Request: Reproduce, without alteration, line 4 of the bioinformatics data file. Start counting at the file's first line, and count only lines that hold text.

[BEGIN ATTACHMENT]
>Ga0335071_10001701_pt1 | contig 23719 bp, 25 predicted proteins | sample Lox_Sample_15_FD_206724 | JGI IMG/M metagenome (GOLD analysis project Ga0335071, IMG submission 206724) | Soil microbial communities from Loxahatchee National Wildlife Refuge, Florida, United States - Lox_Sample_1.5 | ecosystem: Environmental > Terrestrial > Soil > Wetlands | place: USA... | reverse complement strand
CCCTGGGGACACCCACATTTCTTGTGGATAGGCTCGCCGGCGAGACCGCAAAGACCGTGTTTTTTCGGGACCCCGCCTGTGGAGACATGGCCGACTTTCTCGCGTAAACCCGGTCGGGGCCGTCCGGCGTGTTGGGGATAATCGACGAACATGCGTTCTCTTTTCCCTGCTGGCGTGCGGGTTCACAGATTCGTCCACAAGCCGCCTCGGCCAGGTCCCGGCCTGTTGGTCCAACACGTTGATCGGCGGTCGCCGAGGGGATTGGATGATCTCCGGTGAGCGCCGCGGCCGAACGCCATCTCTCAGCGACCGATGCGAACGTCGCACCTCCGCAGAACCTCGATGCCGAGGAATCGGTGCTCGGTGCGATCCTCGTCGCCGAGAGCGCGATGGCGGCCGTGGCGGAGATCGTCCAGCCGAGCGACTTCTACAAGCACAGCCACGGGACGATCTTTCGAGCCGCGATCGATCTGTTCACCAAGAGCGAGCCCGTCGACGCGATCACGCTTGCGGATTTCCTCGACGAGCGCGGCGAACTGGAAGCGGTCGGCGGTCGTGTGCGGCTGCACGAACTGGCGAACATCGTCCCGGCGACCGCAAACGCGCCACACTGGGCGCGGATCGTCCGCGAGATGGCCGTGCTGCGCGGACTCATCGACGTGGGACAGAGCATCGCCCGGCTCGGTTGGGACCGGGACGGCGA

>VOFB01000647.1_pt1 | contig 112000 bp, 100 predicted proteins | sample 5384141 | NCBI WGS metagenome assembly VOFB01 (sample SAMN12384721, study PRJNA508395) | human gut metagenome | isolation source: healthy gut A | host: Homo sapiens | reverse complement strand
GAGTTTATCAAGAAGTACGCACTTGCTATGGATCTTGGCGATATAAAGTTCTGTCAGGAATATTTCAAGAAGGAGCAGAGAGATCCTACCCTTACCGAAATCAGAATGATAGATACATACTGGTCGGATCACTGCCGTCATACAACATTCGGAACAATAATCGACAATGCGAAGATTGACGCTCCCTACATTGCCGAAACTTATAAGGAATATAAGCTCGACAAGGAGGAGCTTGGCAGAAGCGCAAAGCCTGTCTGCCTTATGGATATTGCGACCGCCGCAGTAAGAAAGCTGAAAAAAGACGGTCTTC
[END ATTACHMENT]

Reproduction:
GAGTTTATCAAGAAGTACGCACTTGCTATGGATCTTGGCGATATAAAGTTCTGTCAGGAATATTTCAAGAAGGAGCAGAGAGATCCTACCCTTACCGAAATCAGAATGATAGATACATACTGGTCGGATCACTGCCGTCATACAACATTCGGAACAATAATCGACAATGCGAAGATTGACGCTCCCTACATTGCCGAAACTTATAAGGAATATAAGCTCGACAAGGAGGAGCTTGGCAGAAGCGCAAAGCCTGTCTGCCTTATGGATATTGCGACCGCCGCAGTAAGAAAGCTGAAAAAAGACGGTCTTC